There is no single, definitive test for Parkinson’s disease (PD). The diagnosis is made by an expert clinician who asks questions about a person’s health and medical history and observes their movement. But an enterprising high school student is working on a system that analyzes movements of facial muscles to make an early diagnosis and track Parkinson’s progression. Erin Smith of Shawnee Mission West High School in the Kansas City, Kansas area adapted a real-time facial expression recognition system to detect “facial masking,” a common Parkinson’s symptom caused by stiff facial muscles. Her system, called FacePrint, uses a web camera or smartphone to analyze facial movements and compare them to a database of people with and without Parkinson’s.
- Participate in the project. Erin is looking for people with Parkinson’s disease or essential tremor, or no history of either disease, to take the survey. It takes 15-20 minutes to complete and requires a computer with a webcam.
- 10 Early Signs of Parkinson’s Disease
- Diagnosis Parkinson’s Disease: You Are Not Alone (book)
For all of our Substantial Matters podcast episodes, visit parkinson.org/podcast.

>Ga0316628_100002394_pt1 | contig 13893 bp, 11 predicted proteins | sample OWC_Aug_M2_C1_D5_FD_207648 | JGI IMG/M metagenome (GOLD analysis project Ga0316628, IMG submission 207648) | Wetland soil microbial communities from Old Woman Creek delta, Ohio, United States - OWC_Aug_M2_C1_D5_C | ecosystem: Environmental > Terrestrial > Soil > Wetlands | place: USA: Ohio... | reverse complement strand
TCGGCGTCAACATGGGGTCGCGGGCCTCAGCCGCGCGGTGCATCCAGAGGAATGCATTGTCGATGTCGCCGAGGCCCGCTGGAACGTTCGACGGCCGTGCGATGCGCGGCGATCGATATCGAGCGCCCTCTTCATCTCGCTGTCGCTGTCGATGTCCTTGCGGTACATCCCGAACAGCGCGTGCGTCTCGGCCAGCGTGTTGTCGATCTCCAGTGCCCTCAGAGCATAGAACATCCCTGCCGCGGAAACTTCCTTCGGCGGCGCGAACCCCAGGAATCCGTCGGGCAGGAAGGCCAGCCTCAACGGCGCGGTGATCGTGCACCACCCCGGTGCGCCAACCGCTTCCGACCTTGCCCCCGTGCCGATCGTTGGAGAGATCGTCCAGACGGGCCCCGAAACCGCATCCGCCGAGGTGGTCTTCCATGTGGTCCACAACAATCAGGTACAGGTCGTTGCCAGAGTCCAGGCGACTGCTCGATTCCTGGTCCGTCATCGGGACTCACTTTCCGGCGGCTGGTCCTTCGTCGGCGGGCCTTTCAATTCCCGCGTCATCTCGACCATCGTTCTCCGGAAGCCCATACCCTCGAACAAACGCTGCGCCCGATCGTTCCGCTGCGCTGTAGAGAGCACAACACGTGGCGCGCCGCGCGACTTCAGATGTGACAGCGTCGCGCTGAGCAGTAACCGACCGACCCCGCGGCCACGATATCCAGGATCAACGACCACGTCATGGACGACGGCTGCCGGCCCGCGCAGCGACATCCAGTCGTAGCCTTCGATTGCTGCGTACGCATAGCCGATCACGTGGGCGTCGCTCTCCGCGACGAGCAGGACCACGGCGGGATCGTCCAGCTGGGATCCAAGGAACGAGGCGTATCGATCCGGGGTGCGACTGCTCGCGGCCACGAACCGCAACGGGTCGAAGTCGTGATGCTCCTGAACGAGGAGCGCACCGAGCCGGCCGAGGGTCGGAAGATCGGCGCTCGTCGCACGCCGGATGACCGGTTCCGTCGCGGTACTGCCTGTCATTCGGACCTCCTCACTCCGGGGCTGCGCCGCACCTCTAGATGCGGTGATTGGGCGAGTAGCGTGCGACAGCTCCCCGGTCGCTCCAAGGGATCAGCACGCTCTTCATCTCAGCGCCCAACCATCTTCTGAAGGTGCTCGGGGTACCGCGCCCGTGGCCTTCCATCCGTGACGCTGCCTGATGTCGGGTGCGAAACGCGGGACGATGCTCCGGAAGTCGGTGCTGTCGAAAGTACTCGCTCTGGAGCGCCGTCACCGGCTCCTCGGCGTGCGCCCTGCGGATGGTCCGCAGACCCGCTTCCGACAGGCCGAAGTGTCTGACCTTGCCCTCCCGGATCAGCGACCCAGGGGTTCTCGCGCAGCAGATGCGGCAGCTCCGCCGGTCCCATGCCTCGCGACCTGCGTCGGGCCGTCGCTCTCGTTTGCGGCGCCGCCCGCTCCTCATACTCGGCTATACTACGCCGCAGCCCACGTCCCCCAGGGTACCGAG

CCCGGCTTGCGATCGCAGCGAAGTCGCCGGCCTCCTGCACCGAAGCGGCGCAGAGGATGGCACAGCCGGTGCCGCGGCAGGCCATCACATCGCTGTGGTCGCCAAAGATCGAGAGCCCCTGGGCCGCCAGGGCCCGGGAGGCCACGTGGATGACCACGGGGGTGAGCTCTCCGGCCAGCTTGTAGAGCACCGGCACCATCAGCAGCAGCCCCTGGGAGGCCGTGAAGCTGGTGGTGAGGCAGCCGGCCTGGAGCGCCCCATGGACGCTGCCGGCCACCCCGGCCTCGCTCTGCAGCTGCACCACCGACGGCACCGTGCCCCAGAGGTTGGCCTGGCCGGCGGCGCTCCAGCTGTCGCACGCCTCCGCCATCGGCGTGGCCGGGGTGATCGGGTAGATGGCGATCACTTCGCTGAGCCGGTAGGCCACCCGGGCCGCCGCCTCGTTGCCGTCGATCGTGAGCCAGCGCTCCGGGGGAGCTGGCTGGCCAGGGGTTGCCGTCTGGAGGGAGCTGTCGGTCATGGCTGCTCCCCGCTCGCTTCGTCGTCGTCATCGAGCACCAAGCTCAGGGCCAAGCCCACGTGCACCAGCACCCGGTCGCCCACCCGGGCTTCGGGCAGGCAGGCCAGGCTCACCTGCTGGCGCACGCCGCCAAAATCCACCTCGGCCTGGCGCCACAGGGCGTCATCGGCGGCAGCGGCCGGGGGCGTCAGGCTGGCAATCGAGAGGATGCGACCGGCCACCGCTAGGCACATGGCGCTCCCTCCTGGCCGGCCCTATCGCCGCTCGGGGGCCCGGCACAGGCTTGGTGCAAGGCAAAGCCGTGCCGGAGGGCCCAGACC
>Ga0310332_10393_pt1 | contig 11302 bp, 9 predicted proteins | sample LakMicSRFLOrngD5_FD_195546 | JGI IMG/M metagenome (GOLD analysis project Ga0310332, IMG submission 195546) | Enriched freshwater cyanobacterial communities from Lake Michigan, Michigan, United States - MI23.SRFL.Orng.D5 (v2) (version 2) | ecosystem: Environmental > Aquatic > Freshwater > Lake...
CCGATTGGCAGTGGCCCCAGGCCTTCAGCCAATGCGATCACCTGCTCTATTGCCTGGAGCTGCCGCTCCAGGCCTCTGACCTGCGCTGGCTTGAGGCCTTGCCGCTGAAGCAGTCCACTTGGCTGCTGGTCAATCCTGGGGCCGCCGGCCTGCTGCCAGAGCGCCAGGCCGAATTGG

About This Episode
Released: March 27, 2018
Ms. Smith is the founder of FacePrint, a novel, telemedicine diagnostic tool for Parkinson’s disease. FacePrint uses facial recognition software and machine learning algorithms to detect early-stage differences in facial muscle movements. FacePrint has won numerous awards, including first prize in the Twitter #BUILTBYGIRLS Challenge. Her work has been featured in Forbes, Fortune and Seventeen Magazine. Ms. Smith has won top awards for her research at several international science competitions, including the Intel International Science and Engineering Fair and the International BioGENEius Challenge. She loves participating in hackathons and is the co-founder of KC STEMinists, which teaches middle and high school students how to use computer science to address societal issues. Ms. Smith is a senior at Shawnee Mission High School near Kansas City, Kansas. As she pursues higher education and beyond, she wants to continue to develop innovative healthcare technologies by combining her interests in neuroscience and computer science, transforming the way diseases are diagnosed and treated.